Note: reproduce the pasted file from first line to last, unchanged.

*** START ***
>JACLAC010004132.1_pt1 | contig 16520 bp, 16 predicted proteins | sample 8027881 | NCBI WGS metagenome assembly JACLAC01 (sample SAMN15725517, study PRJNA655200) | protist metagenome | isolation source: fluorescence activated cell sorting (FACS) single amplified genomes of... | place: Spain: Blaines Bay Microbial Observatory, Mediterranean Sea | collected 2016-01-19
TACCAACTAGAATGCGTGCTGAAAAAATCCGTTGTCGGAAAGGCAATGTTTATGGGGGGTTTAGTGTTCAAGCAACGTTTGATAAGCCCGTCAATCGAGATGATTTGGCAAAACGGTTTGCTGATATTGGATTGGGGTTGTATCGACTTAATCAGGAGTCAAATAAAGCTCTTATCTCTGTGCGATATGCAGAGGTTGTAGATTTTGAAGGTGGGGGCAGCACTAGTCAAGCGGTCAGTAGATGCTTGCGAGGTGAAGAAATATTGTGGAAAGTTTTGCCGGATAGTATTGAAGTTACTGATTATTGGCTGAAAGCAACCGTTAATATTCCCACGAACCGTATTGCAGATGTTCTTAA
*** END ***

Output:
>JACLAC010004132.1_pt1 | contig 16520 bp, 16 predicted proteins | sample 8027881 | NCBI WGS metagenome assembly JACLAC01 (sample SAMN15725517, study PRJNA655200) | protist metagenome | isolation source: fluorescence activated cell sorting (FACS) single amplified genomes of... | place: Spain: Blaines Bay Microbial Observatory, Mediterranean Sea | collected 2016-01-19
TACCAACTAGAATGCGTGCTGAAAAAATCCGTTGTCGGAAAGGCAATGTTTATGGGGGGTTTAGTGTTCAAGCAACGTTTGATAAGCCCGTCAATCGAGATGATTTGGCAAAACGGTTTGCTGATATTGGATTGGGGTTGTATCGACTTAATCAGGAGTCAAATAAAGCTCTTATCTCTGTGCGATATGCAGAGGTTGTAGATTTTGAAGGTGGGGGCAGCACTAGTCAAGCGGTCAGTAGATGCTTGCGAGGTGAAGAAATATTGTGGAAAGTTTTGCCGGATAGTATTGAAGTTACTGATTATTGGCTGAAAGCAACCGTTAATATTCCCACGAACCGTATTGCAGATGTTCTTAA